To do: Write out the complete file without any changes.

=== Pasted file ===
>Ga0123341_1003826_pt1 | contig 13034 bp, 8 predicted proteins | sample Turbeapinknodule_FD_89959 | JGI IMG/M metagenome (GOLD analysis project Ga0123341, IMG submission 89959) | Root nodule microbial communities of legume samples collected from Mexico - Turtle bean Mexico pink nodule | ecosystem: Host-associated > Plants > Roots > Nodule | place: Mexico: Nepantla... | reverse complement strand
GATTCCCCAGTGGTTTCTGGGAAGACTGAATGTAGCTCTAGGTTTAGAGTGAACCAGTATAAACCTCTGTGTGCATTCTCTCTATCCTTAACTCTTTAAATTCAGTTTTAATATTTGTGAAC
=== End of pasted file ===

>Ga0123341_1003826_pt1 | contig 13034 bp, 8 predicted proteins | sample Turbeapinknodule_FD_89959 | JGI IMG/M metagenome (GOLD analysis project Ga0123341, IMG submission 89959) | Root nodule microbial communities of legume samples collected from Mexico - Turtle bean Mexico pink nodule | ecosystem: Host-associated > Plants > Roots > Nodule | place: Mexico: Nepantla... | reverse complement strand
GATTCCCCAGTGGTTTCTGGGAAGACTGAATGTAGCTCTAGGTTTAGAGTGAACCAGTATAAACCTCTGTGTGCATTCTCTCTATCCTTAACTCTTTAAATTCAGTTTTAATATTTGTGAAC